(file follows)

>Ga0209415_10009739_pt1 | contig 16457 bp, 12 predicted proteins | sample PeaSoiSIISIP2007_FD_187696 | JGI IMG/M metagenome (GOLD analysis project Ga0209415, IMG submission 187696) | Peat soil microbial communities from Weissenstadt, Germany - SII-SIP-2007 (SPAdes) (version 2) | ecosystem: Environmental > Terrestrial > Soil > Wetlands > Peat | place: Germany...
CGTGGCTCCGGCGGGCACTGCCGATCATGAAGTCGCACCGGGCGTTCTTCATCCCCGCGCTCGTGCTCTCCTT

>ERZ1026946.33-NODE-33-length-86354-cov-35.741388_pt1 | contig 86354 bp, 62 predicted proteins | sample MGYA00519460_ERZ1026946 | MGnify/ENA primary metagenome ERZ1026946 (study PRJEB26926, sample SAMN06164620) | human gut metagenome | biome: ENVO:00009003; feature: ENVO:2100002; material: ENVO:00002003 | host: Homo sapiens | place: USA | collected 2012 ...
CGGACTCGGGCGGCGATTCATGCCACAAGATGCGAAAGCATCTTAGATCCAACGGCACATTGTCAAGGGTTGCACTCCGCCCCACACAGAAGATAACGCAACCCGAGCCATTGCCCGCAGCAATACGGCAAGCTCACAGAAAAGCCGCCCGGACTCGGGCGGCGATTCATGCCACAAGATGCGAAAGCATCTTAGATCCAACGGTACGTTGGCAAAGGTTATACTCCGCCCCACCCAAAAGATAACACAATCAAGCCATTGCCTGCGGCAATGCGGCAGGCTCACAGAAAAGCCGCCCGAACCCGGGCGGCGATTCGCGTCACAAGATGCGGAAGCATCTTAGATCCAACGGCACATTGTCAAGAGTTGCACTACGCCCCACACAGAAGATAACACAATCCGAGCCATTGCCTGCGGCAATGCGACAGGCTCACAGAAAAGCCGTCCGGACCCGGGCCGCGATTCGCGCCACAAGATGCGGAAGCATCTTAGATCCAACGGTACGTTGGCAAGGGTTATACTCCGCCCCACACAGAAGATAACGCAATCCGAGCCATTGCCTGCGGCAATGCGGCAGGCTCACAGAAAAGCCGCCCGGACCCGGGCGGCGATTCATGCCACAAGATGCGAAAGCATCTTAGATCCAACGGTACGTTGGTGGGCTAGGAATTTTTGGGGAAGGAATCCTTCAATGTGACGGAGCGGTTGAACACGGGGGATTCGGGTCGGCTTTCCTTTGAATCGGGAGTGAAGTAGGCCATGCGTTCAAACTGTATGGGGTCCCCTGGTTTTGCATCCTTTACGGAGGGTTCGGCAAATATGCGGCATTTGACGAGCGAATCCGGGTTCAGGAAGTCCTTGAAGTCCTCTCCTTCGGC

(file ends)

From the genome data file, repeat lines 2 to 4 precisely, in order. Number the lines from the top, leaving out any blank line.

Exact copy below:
CGTGGCTCCGGCGGGCACTGCCGATCATGAAGTCGCACCGGGCGTTCTTCATCCCCGCGCTCGTGCTCTCCTT

>ERZ1026946.33-NODE-33-length-86354-cov-35.741388_pt1 | contig 86354 bp, 62 predicted proteins | sample MGYA00519460_ERZ1026946 | MGnify/ENA primary metagenome ERZ1026946 (study PRJEB26926, sample SAMN06164620) | human gut metagenome | biome: ENVO:00009003; feature: ENVO:2100002; material: ENVO:00002003 | host: Homo sapiens | place: USA | collected 2012 ...
CGGACTCGGGCGGCGATTCATGCCACAAGATGCGAAAGCATCTTAGATCCAACGGCACATTGTCAAGGGTTGCACTCCGCCCCACACAGAAGATAACGCAACCCGAGCCATTGCCCGCAGCAATACGGCAAGCTCACAGAAAAGCCGCCCGGACTCGGGCGGCGATTCATGCCACAAGATGCGAAAGCATCTTAGATCCAACGGTACGTTGGCAAAGGTTATACTCCGCCCCACCCAAAAGATAACACAATCAAGCCATTGCCTGCGGCAATGCGGCAGGCTCACAGAAAAGCCGCCCGAACCCGGGCGGCGATTCGCGTCACAAGATGCGGAAGCATCTTAGATCCAACGGCACATTGTCAAGAGTTGCACTACGCCCCACACAGAAGATAACACAATCCGAGCCATTGCCTGCGGCAATGCGACAGGCTCACAGAAAAGCCGTCCGGACCCGGGCCGCGATTCGCGCCACAAGATGCGGAAGCATCTTAGATCCAACGGTACGTTGGCAAGGGTTATACTCCGCCCCACACAGAAGATAACGCAATCCGAGCCATTGCCTGCGGCAATGCGGCAGGCTCACAGAAAAGCCGCCCGGACCCGGGCGGCGATTCATGCCACAAGATGCGAAAGCATCTTAGATCCAACGGTACGTTGGTGGGCTAGGAATTTTTGGGGAAGGAATCCTTCAATGTGACGGAGCGGTTGAACACGGGGGATTCGGGTCGGCTTTCCTTTGAATCGGGAGTGAAGTAGGCCATGCGTTCAAACTGTATGGGGTCCCCTGGTTTTGCATCCTTTACGGAGGGTTCGGCAAATATGCGGCATTTGACGAGCGAATCCGGGTTCAGGAAGTCCTTGAAGTCCTCTCCTTCGGC